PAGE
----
Wednesday, April 22, 2009

Tips for Cron

In addition to Crontab tutorial here is the post for tips on cron.

Use of operators

An operator allows you to specifying multiple values in a field. There are three operators:

1. The asterisk (*) : This operator specifies all possible values for a field. For example, an asterisk in the hour time field would be equivalent to every hour or an asterisk in the month field would be equivalent to every month.

2. The comma (,) : This operator specifies a list of values, for example: "1,5,10,15,20, 25".

3. The dash (-) : This operator specifies a range of values, for example: "5-15" days , which is equivalent to typing "5,6,7,8,9,....,13,14,15" using the comma operator.

Disabling Email output:

By default the output of a command or a script (if any produced), will be email to your local email account. To stop receiving email output from crontab you need to append >/dev/null 2>&1.

For example:

0 3 * * * /root/ >/dev/null 2>&1

To mail output to particluer email account let us say you need to define MAILTO variable to your cron job:


0 3 * * * /root/ >/dev/null 2>&1


To list your crontab jobs use the command
type the following command:
# crontab -l

To remove or erase all crontab jobs use the command:
# crontab -r

Use special string to save time

Instead of the first five fields, you can use any one of eight special strings. It will not just save your time but it will improve readability.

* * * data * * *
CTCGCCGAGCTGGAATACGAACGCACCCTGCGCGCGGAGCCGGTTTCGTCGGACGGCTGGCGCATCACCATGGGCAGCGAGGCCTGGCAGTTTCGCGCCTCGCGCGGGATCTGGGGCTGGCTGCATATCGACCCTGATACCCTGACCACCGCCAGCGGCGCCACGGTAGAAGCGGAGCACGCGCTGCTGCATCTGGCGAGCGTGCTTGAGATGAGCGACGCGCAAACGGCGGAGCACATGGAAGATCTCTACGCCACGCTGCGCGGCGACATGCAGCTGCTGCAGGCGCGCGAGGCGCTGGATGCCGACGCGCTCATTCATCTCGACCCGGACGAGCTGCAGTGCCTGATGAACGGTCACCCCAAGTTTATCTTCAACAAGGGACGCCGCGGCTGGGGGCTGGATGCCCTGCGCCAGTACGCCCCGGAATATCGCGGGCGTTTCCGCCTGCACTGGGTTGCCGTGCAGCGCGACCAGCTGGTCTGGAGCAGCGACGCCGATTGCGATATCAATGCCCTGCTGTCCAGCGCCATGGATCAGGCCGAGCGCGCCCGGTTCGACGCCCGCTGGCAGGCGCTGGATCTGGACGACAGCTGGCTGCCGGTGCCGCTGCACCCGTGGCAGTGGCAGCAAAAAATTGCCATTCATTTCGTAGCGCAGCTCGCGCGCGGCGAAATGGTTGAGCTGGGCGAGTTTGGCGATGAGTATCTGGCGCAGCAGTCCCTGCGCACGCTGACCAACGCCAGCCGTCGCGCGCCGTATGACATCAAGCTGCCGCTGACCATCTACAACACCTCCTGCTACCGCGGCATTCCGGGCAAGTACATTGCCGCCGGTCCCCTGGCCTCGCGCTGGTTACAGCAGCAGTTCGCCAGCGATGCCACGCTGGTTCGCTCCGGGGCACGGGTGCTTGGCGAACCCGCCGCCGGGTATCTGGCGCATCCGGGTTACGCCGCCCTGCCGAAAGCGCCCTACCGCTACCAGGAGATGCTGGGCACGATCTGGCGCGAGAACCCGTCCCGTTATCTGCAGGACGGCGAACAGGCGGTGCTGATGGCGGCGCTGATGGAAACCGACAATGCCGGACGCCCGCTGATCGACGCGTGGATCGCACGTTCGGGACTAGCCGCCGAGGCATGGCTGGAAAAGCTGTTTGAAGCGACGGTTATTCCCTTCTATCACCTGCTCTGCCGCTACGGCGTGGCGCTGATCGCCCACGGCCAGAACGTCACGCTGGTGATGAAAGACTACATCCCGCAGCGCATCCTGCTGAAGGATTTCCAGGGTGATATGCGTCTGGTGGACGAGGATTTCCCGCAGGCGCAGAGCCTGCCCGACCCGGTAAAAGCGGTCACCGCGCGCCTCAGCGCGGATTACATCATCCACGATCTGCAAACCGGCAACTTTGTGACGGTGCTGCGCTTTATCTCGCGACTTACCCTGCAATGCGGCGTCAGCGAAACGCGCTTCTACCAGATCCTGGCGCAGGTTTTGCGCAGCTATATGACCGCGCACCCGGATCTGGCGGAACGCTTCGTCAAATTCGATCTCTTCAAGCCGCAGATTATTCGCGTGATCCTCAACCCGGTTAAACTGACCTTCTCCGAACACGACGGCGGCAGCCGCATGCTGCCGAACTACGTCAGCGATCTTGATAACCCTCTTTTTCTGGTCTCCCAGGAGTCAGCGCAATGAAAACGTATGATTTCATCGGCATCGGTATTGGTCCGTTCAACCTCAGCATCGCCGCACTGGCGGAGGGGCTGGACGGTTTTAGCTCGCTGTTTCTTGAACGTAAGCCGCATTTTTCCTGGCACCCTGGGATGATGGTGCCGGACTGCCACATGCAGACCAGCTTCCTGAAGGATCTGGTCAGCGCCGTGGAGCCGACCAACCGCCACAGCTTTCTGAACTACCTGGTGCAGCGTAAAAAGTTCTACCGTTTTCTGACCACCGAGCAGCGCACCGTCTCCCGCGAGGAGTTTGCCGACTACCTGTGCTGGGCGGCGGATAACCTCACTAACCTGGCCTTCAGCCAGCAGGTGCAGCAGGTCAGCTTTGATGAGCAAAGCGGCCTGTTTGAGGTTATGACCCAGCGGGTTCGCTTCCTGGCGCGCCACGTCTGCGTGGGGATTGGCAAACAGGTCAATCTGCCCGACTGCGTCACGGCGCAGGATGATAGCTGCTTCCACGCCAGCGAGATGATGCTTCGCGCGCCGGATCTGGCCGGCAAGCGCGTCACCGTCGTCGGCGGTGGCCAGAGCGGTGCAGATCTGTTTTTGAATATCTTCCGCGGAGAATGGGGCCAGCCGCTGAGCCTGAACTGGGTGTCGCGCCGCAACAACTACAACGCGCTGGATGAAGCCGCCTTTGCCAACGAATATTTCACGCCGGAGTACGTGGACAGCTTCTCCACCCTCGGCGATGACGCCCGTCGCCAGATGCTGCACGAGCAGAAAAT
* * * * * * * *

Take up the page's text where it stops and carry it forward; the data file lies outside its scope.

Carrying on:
Special string Meaning
@reboot Run once, at startup.
@yearly Run once a year, "0 0 1 1 *".
@annually (same as @yearly)
@monthly Run once a month, "0 0 1 * *".
@weekly Run once a week, "0 0 * * 0".
@daily Run once a day, "0 0 * * *".
@midnight (same as @daily)
@hourly Run once an hour, "0 * * * *".

Run ntpdate every hour:

@hourly /path/to/ntpdate

Make a backup everyday:

@daily /path/to/backup/

Understanding /etc/crontab file and /etc/cron.d/* directories

/etc/crontab is system crontabs file. Usually only used by root user or daemons to configure system wide jobs. All individual user must must use crontab command to install and edit their jobs as described above. /var/spool/cron/ or /var/cron/tabs/ is directory for personal user crontab files. It must be backup with users home directory.

Typical /etc/crontab file entries:


# run-parts
01 * * * * root run-parts /etc/cron.hourly
02 4 * * * root run-parts /etc/cron.daily
22 4 * * 0 root run-parts /etc/cron.weekly
42 4 1 * * root run-parts /etc/cron.monthly

Additionally, cron reads the files in /etc/cron.d/ directory. Usually system daemon such as sa-update or sysstat places their cronjob here. As a root user or superuser you can use following directories to configure cronjobs. You can directly drop your scripts here. run-parts command run scripts or programs in a directory via /etc/crontab

Directory Description
/etc/cron.d/ Put all scripts here and call them from /etc/crontab file.
/etc/cron.daily/ Run all scripts once a day
/etc/cron.hourly/ Run all scripts once an hour
/etc/cron.monthly/ Run all scripts once a month
/etc/cron.weekly/ Run all scripts once a week

Here is a sample shell script (clean.cache) to clean up cached files every 10 days. This script is directly created at /etc/cron.daliy/ directory i.e. create a file called /etc/cron.daily/clean.cache:


# start cleaning
/usr/bin/find ${CROOT} -type f -mtime +${DAYS} | xargs -r /bin/rm

# if directory deleted by some other script just get it back
if [ ! -d $CROOT ]
/bin/mkdir -p $CROOT
/bin/chown ${LUSER}:${LGROUP} ${CROOT}

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